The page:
I loved this take on the collapse of the infrastructure, and the aftermath, from the 1950's point of view.
Mary Dean RN, BSN, Health Sciences Teacher. Member since March 2010.
Yes, because the reader gives voice to the characters that one can only imagine when reading the book yourself.
When they were on the porch watching the explosions of the nuclear bombs in the distance.
On the bridge defeating the thugs.
Neither, it made me worry about what would happen to all of us in America if Iran or North Korea detonate a nuclear device either above the atmosphere or direct hits on our land.
I can see how this book would influence the writer of "One Second After."
easily in the top 5
I've been listening to books on 'tape' for 25 years and this has to be one of my favorite listens. Patton's tone and delivery are perfect for the storyline. This was written in the 50's so that has to be taken into consideration..though given the circumstances I'm not sure it would be that much different today. It makes one think about how he/she would handle such an event. If your looking for plenty of action..there are plenty of post-apocalyptic stories that would suit you bettter than this. But if your more interested in how your ordinary people would handle themselves..you won't be disappointed.
If you enjoy post-apocolyptic survival stories, give this one a listen. Will Patton is one of my favourite narrators and he's simply perfection here.
Before reading Alas, Babylon, I read the non-fiction and now partially discredited book Last Train from Hiroshima. I imagine this has largely effected my reaction to Frank's fictional account of life in Florida after nuclear bombs are dropped on the U.S. The horrors that Charles Pellegrino describes in his factual account of the aftermath of the bombs that fell on Nagasaki and Hiroshima are unforgettable and the suffering inflicted on the survivors, almost unimaginable.
Frank's story is much more removed from that sort of horror, which is fine. That's an artistic choice that makes this book more readable than Pelegrino's factual account. However, Frank ultimately seems to indicate that being forced into a lifestyle that largely resembles something from a different century might not be such an awful thing. The fussy, overly civilized types will all be wiped out as will the infirm and the impractical. The implication that there is an upside of nuclear holocaust was disturbing. Perhaps it is that sort of optimism that makes this book somewhat dated.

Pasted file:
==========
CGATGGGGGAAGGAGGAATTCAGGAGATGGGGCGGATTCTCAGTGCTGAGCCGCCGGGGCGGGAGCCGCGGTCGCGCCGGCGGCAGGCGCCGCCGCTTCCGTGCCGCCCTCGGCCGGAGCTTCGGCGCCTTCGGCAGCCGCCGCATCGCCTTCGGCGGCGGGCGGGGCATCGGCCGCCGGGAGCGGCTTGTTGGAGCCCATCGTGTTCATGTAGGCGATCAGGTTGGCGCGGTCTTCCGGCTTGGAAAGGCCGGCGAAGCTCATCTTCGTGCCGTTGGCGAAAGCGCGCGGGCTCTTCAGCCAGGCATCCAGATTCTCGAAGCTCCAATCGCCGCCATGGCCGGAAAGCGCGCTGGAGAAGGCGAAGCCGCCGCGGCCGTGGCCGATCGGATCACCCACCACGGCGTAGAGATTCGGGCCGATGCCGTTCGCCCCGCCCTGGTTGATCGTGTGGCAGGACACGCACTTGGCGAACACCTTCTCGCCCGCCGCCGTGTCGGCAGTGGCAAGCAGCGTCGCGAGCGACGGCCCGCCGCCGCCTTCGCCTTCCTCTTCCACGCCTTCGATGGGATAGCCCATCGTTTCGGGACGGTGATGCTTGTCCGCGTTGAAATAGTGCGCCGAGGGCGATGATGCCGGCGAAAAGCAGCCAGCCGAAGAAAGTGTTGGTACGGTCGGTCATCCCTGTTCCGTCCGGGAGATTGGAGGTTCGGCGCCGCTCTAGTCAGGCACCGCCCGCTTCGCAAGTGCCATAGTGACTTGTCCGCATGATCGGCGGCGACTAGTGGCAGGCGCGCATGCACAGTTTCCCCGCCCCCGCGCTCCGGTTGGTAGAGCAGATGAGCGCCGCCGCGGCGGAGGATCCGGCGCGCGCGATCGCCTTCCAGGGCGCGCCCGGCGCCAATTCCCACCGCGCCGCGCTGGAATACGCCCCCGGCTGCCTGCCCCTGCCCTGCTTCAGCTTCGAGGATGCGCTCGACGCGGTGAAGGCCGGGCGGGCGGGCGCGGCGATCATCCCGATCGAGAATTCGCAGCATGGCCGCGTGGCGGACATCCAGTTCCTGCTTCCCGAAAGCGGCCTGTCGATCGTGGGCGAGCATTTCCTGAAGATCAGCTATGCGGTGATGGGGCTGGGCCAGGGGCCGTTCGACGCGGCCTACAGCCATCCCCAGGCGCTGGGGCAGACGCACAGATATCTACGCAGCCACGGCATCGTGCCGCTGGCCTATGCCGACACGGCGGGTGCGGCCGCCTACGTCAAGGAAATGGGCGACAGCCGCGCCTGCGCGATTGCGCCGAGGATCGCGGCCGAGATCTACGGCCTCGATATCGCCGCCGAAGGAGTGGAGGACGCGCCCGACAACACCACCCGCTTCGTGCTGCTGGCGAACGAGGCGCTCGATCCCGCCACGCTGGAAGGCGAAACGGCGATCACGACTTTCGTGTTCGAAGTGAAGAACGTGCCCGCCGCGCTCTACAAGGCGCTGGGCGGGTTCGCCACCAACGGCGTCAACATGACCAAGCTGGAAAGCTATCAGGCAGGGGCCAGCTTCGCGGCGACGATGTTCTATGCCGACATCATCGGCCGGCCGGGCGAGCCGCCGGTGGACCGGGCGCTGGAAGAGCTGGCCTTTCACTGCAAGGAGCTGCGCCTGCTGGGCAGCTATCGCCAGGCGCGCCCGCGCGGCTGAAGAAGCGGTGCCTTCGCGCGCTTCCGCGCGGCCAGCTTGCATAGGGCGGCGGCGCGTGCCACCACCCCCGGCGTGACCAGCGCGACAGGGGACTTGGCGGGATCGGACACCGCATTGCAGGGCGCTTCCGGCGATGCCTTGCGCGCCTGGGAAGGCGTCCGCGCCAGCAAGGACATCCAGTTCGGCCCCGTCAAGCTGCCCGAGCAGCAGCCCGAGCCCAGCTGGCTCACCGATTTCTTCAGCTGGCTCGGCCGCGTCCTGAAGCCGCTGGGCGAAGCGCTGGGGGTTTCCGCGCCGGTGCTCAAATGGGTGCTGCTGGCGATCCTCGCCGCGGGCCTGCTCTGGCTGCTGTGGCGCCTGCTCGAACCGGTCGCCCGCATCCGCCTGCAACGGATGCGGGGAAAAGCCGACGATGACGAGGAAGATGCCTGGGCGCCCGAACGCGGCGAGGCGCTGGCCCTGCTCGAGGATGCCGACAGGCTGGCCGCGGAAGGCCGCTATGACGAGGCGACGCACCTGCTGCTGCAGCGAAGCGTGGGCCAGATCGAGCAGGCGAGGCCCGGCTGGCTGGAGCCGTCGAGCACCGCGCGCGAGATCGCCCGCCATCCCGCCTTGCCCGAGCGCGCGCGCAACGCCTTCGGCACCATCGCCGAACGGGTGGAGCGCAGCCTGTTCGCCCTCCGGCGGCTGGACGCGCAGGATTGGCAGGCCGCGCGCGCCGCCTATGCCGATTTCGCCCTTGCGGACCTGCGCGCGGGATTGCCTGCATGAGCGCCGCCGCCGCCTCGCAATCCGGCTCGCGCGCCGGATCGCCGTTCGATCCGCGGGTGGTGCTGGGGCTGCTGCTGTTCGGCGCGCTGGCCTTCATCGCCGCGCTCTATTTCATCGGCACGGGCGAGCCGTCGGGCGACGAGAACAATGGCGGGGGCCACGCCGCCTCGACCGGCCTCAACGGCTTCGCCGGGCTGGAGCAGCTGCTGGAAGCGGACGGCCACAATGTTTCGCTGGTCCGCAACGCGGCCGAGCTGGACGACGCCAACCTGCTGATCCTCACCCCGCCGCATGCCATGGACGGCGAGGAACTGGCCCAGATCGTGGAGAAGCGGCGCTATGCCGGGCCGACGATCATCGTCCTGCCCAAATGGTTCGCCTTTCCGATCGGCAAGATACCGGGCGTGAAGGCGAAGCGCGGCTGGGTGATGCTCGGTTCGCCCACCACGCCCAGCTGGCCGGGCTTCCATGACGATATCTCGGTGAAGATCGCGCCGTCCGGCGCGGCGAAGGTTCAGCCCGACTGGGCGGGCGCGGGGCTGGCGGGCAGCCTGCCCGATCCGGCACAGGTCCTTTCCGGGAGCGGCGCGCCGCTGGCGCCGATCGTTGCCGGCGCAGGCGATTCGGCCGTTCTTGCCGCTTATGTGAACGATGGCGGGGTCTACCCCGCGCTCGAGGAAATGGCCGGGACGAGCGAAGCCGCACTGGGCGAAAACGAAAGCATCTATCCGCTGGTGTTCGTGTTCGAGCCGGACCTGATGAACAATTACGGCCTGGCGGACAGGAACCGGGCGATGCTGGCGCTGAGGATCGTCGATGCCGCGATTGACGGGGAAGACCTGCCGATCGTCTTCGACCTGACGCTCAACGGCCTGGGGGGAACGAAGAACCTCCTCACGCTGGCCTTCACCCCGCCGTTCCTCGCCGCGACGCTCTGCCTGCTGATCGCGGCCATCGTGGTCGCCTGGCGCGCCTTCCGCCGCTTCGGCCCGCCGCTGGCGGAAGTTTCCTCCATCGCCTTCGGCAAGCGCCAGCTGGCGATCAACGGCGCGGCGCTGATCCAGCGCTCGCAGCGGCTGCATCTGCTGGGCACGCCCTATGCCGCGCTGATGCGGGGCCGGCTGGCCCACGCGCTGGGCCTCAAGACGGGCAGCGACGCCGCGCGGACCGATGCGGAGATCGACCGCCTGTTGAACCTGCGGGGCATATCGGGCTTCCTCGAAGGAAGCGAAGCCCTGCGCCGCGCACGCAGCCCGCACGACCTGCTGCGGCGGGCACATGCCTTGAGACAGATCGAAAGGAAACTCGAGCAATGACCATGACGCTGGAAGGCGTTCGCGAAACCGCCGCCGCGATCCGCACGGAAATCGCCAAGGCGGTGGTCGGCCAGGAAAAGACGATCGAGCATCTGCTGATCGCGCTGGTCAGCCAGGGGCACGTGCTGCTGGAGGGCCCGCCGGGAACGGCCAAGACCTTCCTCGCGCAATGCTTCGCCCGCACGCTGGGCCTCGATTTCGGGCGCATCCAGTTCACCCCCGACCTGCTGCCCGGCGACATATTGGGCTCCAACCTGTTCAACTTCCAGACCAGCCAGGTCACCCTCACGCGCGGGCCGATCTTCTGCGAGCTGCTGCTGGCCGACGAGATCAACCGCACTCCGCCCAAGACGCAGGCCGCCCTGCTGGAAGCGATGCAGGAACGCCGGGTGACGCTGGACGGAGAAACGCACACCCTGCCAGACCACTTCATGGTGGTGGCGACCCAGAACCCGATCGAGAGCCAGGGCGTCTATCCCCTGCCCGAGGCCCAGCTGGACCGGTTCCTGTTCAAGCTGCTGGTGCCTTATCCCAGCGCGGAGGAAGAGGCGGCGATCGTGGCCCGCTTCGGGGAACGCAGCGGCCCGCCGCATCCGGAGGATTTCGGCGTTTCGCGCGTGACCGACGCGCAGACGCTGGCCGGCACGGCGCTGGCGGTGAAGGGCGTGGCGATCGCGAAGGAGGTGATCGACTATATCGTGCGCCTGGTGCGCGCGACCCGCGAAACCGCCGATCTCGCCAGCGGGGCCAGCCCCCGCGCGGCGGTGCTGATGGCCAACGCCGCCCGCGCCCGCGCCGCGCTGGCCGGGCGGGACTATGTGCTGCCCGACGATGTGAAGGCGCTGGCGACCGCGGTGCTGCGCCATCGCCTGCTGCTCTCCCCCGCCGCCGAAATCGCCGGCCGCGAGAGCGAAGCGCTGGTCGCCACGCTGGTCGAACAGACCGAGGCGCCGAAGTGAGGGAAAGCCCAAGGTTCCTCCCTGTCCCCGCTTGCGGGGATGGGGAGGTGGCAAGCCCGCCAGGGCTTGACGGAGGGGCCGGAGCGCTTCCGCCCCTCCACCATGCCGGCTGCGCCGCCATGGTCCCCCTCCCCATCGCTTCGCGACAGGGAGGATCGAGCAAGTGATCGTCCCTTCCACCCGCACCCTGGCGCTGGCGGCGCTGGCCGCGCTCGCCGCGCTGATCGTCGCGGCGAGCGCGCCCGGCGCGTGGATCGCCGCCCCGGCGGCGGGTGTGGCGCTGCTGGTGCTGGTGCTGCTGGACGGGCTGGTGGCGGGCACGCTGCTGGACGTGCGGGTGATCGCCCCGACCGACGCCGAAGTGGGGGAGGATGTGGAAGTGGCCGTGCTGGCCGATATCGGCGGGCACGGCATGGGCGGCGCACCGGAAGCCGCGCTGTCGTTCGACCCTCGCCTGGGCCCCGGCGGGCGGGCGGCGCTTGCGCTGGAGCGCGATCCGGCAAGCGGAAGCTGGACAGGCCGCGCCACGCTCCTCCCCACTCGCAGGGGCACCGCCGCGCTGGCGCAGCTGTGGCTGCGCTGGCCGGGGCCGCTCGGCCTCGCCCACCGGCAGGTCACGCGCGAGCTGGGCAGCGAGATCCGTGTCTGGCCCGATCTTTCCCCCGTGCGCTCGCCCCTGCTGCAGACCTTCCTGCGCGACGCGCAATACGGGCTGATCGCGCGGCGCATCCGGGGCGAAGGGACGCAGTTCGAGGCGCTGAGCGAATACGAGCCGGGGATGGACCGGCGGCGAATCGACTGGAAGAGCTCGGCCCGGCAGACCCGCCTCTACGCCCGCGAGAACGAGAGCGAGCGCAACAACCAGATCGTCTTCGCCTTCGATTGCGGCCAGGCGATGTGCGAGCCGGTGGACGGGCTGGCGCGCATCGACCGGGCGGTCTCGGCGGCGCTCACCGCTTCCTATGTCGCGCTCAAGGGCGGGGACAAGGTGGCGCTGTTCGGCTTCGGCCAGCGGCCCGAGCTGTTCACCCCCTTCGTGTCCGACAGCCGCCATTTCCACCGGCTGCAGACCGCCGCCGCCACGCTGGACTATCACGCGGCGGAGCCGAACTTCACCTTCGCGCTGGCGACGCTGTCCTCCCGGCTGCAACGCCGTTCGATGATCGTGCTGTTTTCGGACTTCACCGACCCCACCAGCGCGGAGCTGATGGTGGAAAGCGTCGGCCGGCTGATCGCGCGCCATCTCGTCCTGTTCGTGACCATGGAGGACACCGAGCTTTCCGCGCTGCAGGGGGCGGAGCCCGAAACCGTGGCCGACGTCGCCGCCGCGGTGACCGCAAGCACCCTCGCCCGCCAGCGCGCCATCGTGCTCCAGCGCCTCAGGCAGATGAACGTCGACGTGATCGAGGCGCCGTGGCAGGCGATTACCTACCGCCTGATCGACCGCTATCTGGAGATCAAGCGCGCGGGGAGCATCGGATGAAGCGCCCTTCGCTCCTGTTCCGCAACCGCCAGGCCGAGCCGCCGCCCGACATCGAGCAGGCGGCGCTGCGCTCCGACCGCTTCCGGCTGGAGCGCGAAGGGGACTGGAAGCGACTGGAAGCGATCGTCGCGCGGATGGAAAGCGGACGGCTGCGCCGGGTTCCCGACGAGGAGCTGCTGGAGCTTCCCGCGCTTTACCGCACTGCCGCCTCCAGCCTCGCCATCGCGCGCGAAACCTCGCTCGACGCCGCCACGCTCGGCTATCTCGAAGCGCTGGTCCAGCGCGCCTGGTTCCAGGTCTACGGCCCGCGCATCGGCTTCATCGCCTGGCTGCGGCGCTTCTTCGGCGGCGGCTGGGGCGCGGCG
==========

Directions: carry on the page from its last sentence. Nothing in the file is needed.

The story is actually an engaging one, but the subtext is disturbing if one gives it much thought.
"Last Train from Hiroshima" has been discredited because one of the sources, Joseph Fuoco, turned out not to have witnessed the bomb blast but was an impostor. It is sad because Pellegrinio's book aside from the parts Fuoco describes, is really excellent.
Mu favorites are paranormal, supernatural, post-apocalyptic, and horror!
I liked this book because i love Post Apoc books, movies, stories, etc. However, i don't agree with the excellent/ astonishing/ fantastic reviews listed here. I did not find the story to be exciting, gripping, or even all that interesting. There weren't any characters that really stood out or were of that much interest to me - until about the last chapter.And even then, there was not enough focus on that character to get excited. I had to start the audio over about 10 times before i could make myself pay attention and get into it. So far, this is my least favorite post apoc book i have read. Still, It is not a bad book by any means. It just meanders along as it describes what the world would be like after a nuclear attack. It is much less imaginative than many other post apoc stories and i really do not understand the outstanding reviews here. In my opinion, it is an average tale. Perhaps my expectations were just too high after viewing the ratings and reviews listed here? I was really looking forward to reading this and now i am not sure why. I liked it well enough, but i doubt i will ever listen to it again. I liked PATRIOTS by James Wesley Rawles 100x better than this.